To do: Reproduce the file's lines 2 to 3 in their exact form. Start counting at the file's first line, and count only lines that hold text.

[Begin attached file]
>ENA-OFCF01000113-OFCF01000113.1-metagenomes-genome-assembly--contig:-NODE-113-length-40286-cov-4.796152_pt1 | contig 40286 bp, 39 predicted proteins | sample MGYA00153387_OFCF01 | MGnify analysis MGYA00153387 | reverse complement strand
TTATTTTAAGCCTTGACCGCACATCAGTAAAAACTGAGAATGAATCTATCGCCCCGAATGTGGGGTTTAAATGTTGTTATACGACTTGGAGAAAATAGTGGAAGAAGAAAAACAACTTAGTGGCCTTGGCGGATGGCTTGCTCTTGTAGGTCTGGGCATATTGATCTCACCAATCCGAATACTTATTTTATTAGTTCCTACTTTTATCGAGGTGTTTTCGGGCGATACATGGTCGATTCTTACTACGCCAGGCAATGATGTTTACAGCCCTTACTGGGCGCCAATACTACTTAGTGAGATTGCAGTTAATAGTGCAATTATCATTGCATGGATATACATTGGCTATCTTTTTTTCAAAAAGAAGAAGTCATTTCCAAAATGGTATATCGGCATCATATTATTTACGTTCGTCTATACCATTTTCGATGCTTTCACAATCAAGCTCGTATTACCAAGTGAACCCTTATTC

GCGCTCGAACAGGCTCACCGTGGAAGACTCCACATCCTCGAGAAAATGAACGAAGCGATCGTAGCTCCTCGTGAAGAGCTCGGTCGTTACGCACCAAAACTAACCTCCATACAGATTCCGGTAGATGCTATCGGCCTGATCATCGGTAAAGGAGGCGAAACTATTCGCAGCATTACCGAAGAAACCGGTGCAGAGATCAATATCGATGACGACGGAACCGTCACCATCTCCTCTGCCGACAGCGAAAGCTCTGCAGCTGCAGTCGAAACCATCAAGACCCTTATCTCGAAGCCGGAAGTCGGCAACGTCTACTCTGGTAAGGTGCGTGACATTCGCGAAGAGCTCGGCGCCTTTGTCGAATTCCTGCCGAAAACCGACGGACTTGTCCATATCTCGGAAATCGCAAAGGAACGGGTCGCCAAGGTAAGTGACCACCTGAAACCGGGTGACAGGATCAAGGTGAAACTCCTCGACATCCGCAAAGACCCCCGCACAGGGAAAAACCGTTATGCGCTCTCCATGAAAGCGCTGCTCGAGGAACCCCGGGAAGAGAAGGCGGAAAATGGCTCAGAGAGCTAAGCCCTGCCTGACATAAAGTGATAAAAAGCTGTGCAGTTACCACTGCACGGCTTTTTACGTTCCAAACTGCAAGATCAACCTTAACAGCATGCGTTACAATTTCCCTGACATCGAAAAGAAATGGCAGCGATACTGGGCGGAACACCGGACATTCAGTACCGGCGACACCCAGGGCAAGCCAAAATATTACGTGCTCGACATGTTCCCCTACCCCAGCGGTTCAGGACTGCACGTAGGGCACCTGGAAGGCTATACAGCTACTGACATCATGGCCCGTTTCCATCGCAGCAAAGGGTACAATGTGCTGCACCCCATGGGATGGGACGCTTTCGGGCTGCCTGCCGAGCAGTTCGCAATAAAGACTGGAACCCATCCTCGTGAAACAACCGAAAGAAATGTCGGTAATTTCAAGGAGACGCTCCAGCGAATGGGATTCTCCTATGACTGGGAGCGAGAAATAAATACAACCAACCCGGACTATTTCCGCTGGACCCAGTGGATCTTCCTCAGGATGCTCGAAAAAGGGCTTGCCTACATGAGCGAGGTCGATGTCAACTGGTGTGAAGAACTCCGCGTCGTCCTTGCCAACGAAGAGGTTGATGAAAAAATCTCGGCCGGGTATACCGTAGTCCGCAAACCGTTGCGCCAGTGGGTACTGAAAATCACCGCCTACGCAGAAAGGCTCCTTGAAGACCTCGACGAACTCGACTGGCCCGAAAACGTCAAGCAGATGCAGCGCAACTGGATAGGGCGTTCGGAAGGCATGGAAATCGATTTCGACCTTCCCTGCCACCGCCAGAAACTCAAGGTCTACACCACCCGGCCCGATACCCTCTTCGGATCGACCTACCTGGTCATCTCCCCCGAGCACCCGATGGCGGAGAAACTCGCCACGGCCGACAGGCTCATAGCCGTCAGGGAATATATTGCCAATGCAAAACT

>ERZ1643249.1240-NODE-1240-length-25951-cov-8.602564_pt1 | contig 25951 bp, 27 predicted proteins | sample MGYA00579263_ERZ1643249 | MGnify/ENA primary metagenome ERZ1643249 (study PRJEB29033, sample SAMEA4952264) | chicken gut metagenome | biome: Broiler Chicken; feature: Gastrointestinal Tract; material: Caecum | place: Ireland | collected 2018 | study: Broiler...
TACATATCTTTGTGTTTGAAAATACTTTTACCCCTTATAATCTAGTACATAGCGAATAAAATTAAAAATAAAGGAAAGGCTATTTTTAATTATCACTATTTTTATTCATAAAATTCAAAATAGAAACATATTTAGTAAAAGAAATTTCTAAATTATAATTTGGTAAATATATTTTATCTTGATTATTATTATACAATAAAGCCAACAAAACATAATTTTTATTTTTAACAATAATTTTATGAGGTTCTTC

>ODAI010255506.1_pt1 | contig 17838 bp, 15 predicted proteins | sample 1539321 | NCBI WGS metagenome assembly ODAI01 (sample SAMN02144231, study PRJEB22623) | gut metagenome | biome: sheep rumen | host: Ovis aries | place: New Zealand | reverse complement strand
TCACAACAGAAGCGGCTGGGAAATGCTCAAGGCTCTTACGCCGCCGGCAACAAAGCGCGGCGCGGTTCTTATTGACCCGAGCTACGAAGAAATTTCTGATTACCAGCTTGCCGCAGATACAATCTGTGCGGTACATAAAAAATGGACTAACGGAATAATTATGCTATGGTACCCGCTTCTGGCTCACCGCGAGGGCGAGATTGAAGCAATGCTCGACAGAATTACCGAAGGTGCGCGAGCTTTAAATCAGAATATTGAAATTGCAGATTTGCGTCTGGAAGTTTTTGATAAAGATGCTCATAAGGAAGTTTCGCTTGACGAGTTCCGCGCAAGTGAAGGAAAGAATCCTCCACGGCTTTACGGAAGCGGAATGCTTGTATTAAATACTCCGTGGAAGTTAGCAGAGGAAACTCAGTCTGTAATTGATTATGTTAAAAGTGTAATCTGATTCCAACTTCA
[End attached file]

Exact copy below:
TTATTTTAAGCCTTGACCGCACATCAGTAAAAACTGAGAATGAATCTATCGCCCCGAATGTGGGGTTTAAATGTTGTTATACGACTTGGAGAAAATAGTGGAAGAAGAAAAACAACTTAGTGGCCTTGGCGGATGGCTTGCTCTTGTAGGTCTGGGCATATTGATCTCACCAATCCGAATACTTATTTTATTAGTTCCTACTTTTATCGAGGTGTTTTCGGGCGATACATGGTCGATTCTTACTACGCCAGGCAATGATGTTTACAGCCCTTACTGGGCGCCAATACTACTTAGTGAGATTGCAGTTAATAGTGCAATTATCATTGCATGGATATACATTGGCTATCTTTTTTTCAAAAAGAAGAAGTCATTTCCAAAATGGTATATCGGCATCATATTATTTACGTTCGTCTATACCATTTTCGATGCTTTCACAATCAAGCTCGTATTACCAAGTGAACCCTTATTC

GCGCTCGAACAGGCTCACCGTGGAAGACTCCACATCCTCGAGAAAATGAACGAAGCGATCGTAGCTCCTCGTGAAGAGCTCGGTCGTTACGCACCAAAACTAACCTCCATACAGATTCCGGTAGATGCTATCGGCCTGATCATCGGTAAAGGAGGCGAAACTATTCGCAGCATTACCGAAGAAACCGGTGCAGAGATCAATATCGATGACGACGGAACCGTCACCATCTCCTCTGCCGACAGCGAAAGCTCTGCAGCTGCAGTCGAAACCATCAAGACCCTTATCTCGAAGCCGGAAGTCGGCAACGTCTACTCTGGTAAGGTGCGTGACATTCGCGAAGAGCTCGGCGCCTTTGTCGAATTCCTGCCGAAAACCGACGGACTTGTCCATATCTCGGAAATCGCAAAGGAACGGGTCGCCAAGGTAAGTGACCACCTGAAACCGGGTGACAGGATCAAGGTGAAACTCCTCGACATCCGCAAAGACCCCCGCACAGGGAAAAACCGTTATGCGCTCTCCATGAAAGCGCTGCTCGAGGAACCCCGGGAAGAGAAGGCGGAAAATGGCTCAGAGAGCTAAGCCCTGCCTGACATAAAGTGATAAAAAGCTGTGCAGTTACCACTGCACGGCTTTTTACGTTCCAAACTGCAAGATCAACCTTAACAGCATGCGTTACAATTTCCCTGACATCGAAAAGAAATGGCAGCGATACTGGGCGGAACACCGGACATTCAGTACCGGCGACACCCAGGGCAAGCCAAAATATTACGTGCTCGACATGTTCCCCTACCCCAGCGGTTCAGGACTGCACGTAGGGCACCTGGAAGGCTATACAGCTACTGACATCATGGCCCGTTTCCATCGCAGCAAAGGGTACAATGTGCTGCACCCCATGGGATGGGACGCTTTCGGGCTGCCTGCCGAGCAGTTCGCAATAAAGACTGGAACCCATCCTCGTGAAACAACCGAAAGAAATGTCGGTAATTTCAAGGAGACGCTCCAGCGAATGGGATTCTCCTATGACTGGGAGCGAGAAATAAATACAACCAACCCGGACTATTTCCGCTGGACCCAGTGGATCTTCCTCAGGATGCTCGAAAAAGGGCTTGCCTACATGAGCGAGGTCGATGTCAACTGGTGTGAAGAACTCCGCGTCGTCCTTGCCAACGAAGAGGTTGATGAAAAAATCTCGGCCGGGTATACCGTAGTCCGCAAACCGTTGCGCCAGTGGGTACTGAAAATCACCGCCTACGCAGAAAGGCTCCTTGAAGACCTCGACGAACTCGACTGGCCCGAAAACGTCAAGCAGATGCAGCGCAACTGGATAGGGCGTTCGGAAGGCATGGAAATCGATTTCGACCTTCCCTGCCACCGCCAGAAACTCAAGGTCTACACCACCCGGCCCGATACCCTCTTCGGATCGACCTACCTGGTCATCTCCCCCGAGCACCCGATGGCGGAGAAACTCGCCACGGCCGACAGGCTCATAGCCGTCAGGGAATATATTGCCAATGCAAAACT